What a MAE means could be a book or a really short note – each of which arguably has the same amount of value to the practitioner, since murky, subjective and vague are only a few of the adjectives that can be applied to the analysis of what is a MAE. As stated, while still murky, this is where lending lawyers can look at the much more extensive acquisition MAE law for some guidance – most of which is from the Delaware courts.  

Since the first word of the MAE acronym is “Material,” it should not be surprising that the biggest question is, what is “material” – i.e., what is the magnitude of the situation, how bad is it? I have purposely not discussed the actual MAE definition, since, while not universal, most definitions bear significant similarities, with the usual points of negotiation. Unfortunately, virtually all MAE definitions similarly fail to provide any clear, objective formulation for what is or is not “material adverse effect” – none of them say, for example, a more than 25% decline in net revenue over a period of more than three fiscal quarters is a MAE or losing more than two of a borrower’s top five contracts equals a MAE.

Delaware courts, in the context of an acquisition agreement, have established the following interpretation of materiality:

A material adverse effect is “an unexpected event or series of events that threatens a business’s overall earnings ‘in a durationally-significant manner.’” 3M Co. v. Neology, Inc., NO.: N18C-07-089 AML CCLD, 2019 Del. Super. LEXIS 312, at *30–31 (Del. Sup. Ct. June 28, 2019). That said, “[whether a material adverse effect exists ultimately is a factual issue[.]” Id.

Despite Black Monday, the Savings & Loan Crisis, the Dot-Com Bubble and the Great Recession, no Delaware court has found the existence of a MAE – that is, until this past October.

For the first time ever, the Delaware Chancery Court in Akorn, Inc. v. Fresenius Kabi AG, No. 2018-0300-JTL, 2018 Del. Ch. LEXIS 325, *123-24 (Del. Ch. Ct. Oct. 1, 2018), found that Fresenius properly terminated the merger agreement because, among other things: Akorn had sustained a material and durationally significant change in its financial performance that resulted in a MAE.  

Are the flood gates now open? Do buyers and lenders now have clear guidance? The answer is likely “no” and “no,” but some guidance is better than no guidance. While no objective criteria came out of the case, there is value in noting the factors the court focused on while analyzing both materiality and durational significance. In establishing the magnitude of the change, the court relied heavily on financial indicators and historical trends. The court evaluated various financial metrics, including revenue, operating income, and EPS on a quarterly and annual basis to control for the impact of seasonality in Akorn's business. The court found that in each case, Akorn performed significantly worse than it had not only in relation to the previous year but also against expectations – e.g., Akorn's 2017 operating income showed a 105 percent decline over 2016 operating income, which was a departure from Akorn's historical trend of consistent growth from 2012 through 2016.

With respect to durational significance, the court noted that Akorn's continued poor financial performance had lasted well over a year at the time the trial took place in July 2018. The court also cited Akorn management's reasons for poor performance as indications that such changes were durationally significant and not merely short-term hiccups. Specifically, the court referred to unforeseen competition with Akorn's top products and the loss of a key contract as evidence of the lasting impact on the business. In addition, while the court found some downturn in Akorn's peers' performance, Akorn's poor performance was significantly disproportionate to its peers.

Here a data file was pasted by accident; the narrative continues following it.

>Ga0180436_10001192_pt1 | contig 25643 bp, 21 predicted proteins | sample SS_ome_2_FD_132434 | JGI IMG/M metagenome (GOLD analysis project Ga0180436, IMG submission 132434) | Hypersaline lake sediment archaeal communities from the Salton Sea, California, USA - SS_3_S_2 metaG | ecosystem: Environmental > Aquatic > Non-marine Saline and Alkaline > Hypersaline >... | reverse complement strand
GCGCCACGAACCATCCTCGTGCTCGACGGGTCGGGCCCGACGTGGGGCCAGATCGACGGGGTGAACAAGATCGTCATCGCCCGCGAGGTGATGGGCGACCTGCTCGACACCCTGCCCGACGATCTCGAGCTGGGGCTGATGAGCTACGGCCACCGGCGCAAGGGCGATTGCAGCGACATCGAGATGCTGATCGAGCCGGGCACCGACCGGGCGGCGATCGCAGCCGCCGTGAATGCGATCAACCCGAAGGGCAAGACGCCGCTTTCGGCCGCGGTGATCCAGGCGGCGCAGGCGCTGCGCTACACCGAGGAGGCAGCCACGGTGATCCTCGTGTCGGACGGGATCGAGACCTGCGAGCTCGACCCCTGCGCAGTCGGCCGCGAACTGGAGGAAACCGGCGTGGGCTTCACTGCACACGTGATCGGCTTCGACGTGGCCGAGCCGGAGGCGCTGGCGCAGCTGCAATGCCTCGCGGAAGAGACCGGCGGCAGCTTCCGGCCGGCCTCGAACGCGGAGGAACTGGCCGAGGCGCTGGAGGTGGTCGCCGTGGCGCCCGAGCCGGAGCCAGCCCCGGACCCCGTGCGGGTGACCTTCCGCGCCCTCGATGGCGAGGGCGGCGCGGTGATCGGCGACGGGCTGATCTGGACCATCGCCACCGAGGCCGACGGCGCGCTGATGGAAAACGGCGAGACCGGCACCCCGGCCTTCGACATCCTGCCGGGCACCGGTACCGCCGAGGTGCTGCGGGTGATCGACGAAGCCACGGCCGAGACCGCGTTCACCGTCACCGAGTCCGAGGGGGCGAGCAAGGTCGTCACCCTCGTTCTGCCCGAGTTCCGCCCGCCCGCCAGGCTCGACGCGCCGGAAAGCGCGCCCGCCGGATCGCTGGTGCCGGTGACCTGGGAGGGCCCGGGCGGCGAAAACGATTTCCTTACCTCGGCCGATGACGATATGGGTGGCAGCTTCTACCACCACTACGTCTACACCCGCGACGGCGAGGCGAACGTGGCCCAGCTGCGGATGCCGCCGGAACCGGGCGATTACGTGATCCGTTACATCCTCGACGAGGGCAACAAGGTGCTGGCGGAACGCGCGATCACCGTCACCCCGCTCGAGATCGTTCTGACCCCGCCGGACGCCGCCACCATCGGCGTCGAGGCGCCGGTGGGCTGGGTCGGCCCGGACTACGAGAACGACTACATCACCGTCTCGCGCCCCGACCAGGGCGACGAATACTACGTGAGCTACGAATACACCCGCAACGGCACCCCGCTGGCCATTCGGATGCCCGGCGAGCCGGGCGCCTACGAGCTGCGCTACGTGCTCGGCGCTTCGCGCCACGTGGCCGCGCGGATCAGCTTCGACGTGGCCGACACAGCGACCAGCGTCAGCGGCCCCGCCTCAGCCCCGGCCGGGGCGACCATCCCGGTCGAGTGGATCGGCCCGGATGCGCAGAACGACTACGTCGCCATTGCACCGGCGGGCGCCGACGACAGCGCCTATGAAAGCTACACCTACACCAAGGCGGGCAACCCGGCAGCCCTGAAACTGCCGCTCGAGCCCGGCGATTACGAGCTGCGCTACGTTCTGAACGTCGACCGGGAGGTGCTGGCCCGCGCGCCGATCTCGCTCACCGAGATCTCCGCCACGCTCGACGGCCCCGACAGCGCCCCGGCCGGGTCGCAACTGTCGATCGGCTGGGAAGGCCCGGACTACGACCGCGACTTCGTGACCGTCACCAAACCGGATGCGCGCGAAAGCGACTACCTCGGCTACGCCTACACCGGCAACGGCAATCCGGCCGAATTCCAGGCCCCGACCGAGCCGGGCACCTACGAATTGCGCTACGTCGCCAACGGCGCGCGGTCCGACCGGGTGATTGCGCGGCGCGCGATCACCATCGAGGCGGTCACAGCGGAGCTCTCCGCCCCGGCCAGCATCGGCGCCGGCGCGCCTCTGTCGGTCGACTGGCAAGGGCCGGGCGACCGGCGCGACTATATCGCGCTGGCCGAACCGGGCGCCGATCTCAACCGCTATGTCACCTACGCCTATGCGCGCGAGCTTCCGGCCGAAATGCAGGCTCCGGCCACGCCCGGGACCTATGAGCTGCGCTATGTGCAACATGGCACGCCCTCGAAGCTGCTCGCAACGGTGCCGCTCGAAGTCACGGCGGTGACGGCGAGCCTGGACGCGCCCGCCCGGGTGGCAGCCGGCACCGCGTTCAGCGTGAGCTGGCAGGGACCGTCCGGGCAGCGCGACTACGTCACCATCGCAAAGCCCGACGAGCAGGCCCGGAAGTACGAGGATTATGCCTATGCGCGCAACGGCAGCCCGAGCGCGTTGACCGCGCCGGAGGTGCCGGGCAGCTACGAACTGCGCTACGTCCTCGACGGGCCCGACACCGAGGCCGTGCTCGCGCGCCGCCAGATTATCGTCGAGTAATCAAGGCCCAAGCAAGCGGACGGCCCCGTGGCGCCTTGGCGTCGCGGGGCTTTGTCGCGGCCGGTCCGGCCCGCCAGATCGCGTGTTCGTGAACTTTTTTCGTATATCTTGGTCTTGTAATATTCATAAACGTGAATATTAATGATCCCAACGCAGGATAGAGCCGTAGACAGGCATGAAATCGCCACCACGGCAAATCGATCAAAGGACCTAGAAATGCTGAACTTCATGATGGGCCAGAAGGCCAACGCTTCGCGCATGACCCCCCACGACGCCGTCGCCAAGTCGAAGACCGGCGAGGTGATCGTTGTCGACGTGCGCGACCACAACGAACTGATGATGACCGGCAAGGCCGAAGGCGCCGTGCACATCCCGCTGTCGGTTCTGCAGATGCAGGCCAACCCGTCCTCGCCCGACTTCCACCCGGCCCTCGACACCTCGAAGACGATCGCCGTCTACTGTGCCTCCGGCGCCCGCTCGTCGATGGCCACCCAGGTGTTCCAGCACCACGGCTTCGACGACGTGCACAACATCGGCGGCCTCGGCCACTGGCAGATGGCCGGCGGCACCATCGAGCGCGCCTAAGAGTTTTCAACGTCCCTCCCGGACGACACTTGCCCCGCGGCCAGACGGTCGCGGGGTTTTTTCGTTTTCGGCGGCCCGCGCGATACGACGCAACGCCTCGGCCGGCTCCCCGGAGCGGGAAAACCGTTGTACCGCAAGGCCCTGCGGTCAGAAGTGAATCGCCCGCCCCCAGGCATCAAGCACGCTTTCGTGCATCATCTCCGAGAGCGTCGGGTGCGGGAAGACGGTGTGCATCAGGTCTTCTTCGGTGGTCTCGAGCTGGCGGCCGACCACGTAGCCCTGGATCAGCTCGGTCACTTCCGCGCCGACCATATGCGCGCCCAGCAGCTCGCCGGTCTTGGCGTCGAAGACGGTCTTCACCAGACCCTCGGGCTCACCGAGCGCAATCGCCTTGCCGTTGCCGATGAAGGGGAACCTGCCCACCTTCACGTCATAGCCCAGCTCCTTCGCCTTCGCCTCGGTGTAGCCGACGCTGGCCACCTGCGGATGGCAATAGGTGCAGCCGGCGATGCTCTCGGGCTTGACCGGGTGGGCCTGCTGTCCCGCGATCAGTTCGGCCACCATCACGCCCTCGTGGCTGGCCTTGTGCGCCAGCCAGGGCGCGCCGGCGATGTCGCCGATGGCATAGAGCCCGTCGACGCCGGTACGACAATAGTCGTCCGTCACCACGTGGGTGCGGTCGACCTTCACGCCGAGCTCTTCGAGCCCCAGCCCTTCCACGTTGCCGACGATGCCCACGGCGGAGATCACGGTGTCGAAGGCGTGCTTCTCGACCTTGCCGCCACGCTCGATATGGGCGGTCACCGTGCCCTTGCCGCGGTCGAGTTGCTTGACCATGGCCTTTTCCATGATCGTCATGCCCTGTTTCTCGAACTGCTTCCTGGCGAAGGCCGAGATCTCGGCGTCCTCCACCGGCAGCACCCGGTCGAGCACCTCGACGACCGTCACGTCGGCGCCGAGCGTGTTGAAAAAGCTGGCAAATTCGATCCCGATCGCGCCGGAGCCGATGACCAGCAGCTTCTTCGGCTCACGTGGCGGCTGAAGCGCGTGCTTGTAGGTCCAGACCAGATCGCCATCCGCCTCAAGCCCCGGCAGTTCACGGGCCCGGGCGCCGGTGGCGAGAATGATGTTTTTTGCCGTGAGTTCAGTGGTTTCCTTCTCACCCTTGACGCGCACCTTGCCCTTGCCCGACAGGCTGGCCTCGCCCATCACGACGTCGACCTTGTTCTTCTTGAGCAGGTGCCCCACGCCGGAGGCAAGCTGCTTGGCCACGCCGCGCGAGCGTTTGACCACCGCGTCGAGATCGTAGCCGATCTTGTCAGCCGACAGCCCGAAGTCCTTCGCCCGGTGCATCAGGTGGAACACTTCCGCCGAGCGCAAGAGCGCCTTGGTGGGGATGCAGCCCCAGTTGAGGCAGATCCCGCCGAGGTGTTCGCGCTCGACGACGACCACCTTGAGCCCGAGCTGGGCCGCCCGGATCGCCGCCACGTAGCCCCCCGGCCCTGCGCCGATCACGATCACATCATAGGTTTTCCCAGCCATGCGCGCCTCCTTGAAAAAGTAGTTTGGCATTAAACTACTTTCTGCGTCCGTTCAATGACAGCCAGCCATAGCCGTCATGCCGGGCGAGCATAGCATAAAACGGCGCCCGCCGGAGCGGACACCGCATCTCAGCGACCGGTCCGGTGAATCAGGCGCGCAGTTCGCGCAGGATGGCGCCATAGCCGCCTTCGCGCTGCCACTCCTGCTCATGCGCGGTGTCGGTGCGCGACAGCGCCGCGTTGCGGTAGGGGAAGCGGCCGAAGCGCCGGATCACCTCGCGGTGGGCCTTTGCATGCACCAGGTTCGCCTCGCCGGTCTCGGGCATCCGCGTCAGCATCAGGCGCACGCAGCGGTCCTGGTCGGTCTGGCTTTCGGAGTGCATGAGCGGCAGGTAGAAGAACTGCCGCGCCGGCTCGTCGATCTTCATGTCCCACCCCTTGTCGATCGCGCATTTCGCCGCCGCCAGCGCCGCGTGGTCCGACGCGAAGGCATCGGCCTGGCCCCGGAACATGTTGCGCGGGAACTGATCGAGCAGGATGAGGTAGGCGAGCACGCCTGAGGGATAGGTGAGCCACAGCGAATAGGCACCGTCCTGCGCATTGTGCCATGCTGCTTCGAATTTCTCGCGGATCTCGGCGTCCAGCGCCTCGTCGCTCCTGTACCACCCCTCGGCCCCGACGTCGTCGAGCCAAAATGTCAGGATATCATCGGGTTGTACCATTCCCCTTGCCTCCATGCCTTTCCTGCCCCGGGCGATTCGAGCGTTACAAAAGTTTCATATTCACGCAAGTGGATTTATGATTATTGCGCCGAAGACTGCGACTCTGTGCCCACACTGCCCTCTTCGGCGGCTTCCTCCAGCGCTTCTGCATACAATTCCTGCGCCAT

As for the “flood gate” now being open, in the first case since Akorn v. Fresenius, the Delaware Court of Chancery ordered Boston Scientific Corporation to complete its acquisition of Channel Medsystems and emphatically reaffirmed the high bar facing a party seeking to terminate an agreement as a result of a MAE. Using the same quantitative and qualitative factors as prior decisions, the court found that “a mere risk of a MAE cannot be enough” and “[t]he important consideration… is whether there has been an adverse change in the target’s business that is consequential to the company’s long-term earning power over a reasonable period, which one would expect to be measured in years, rather than months” (quoting Akorn).

Bringing the question back to today, there is clearly still no bright-line test to establish whether the effect of COVID-19 will be a MAE. Based on the above, however, it does seem safe to say there are a few takeaways. First, as to materiality, one needs to look at quantitative and qualitative factors, including whether the seller/borrower has been disproportionately affected versus its peers. With respect to COVID-19, it seems as though the courts could say that as the water level is lowering for everyone, there is no unique materiality.  

Second, and perhaps most perplexing, is the question of durational significance as to COVID-19. While Black Monday, the Savings & Loan Crisis, the Dot-Com Bubble and the Great Recession all had their ultimate “cliff moment,” from a cause-and-effect perspective, one would be hard-pressed to say that the cause of those problems and their ultimate effect on the general economy and specific businesses could compare in any way to the speed and severity with which COVID-19 has impacted businesses. The point being, with respect to durational significance, which way does the analysis of the court in Akorn (and its lineage) cut?

In Akorn, the court stated that it was not simply a short-term hiccup. Does that mean a court will say that while the COVOD-19 impact has been severe, at this point in time, not even one full fiscal quarter has passed. As a result, it is still a “hiccup” and its effects on any particular business have not been durationally significant. Further, while the length of the pandemic is uncertain, unlike the other events discussed, there is a single cause of the issue with COVID-19 and arguably a single solution such that the issue could go away almost as quickly as it appeared and, thus, it is not likely to “persist significantly into the future.” Hexion Specialty Chems., Inc. v. Huntsman Corp., 965 A.2d 715, 738 (Del.Ch. Ct. 2008).

While a MAE analysis is always going to be fact-specific and while there is no bright-line test, it would be incorrect to say that a MAE is purely subjective. The existing case law does outline what the two hurdles are to establish a MAE: a problem that (i) has a significant negative magnitude and (ii) is durationally significant. Whether COVID-19 is that event will still hinge on its effect on a business (possibly against its peers) and how long it persists. My question is whether a future court looking at COVID-19 would continue to apply the two tests independently, or seek to balance the two tests in a single formula by softening the durational significance prong and giving more weight to the materiality prong in light of the generationally severe impact that COVID-19 has had on businesses.